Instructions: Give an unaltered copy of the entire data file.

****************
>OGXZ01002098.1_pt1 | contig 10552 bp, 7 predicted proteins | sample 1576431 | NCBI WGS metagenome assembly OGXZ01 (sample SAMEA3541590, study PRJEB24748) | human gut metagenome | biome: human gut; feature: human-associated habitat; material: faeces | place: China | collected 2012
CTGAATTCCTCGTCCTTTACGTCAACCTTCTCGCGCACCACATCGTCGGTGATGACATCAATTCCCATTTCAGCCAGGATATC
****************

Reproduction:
>OGXZ01002098.1_pt1 | contig 10552 bp, 7 predicted proteins | sample 1576431 | NCBI WGS metagenome assembly OGXZ01 (sample SAMEA3541590, study PRJEB24748) | human gut metagenome | biome: human gut; feature: human-associated habitat; material: faeces | place: China | collected 2012
CTGAATTCCTCGTCCTTTACGTCAACCTTCTCGCGCACCACATCGTCGGTGATGACATCAATTCCCATTTCAGCCAGGATATC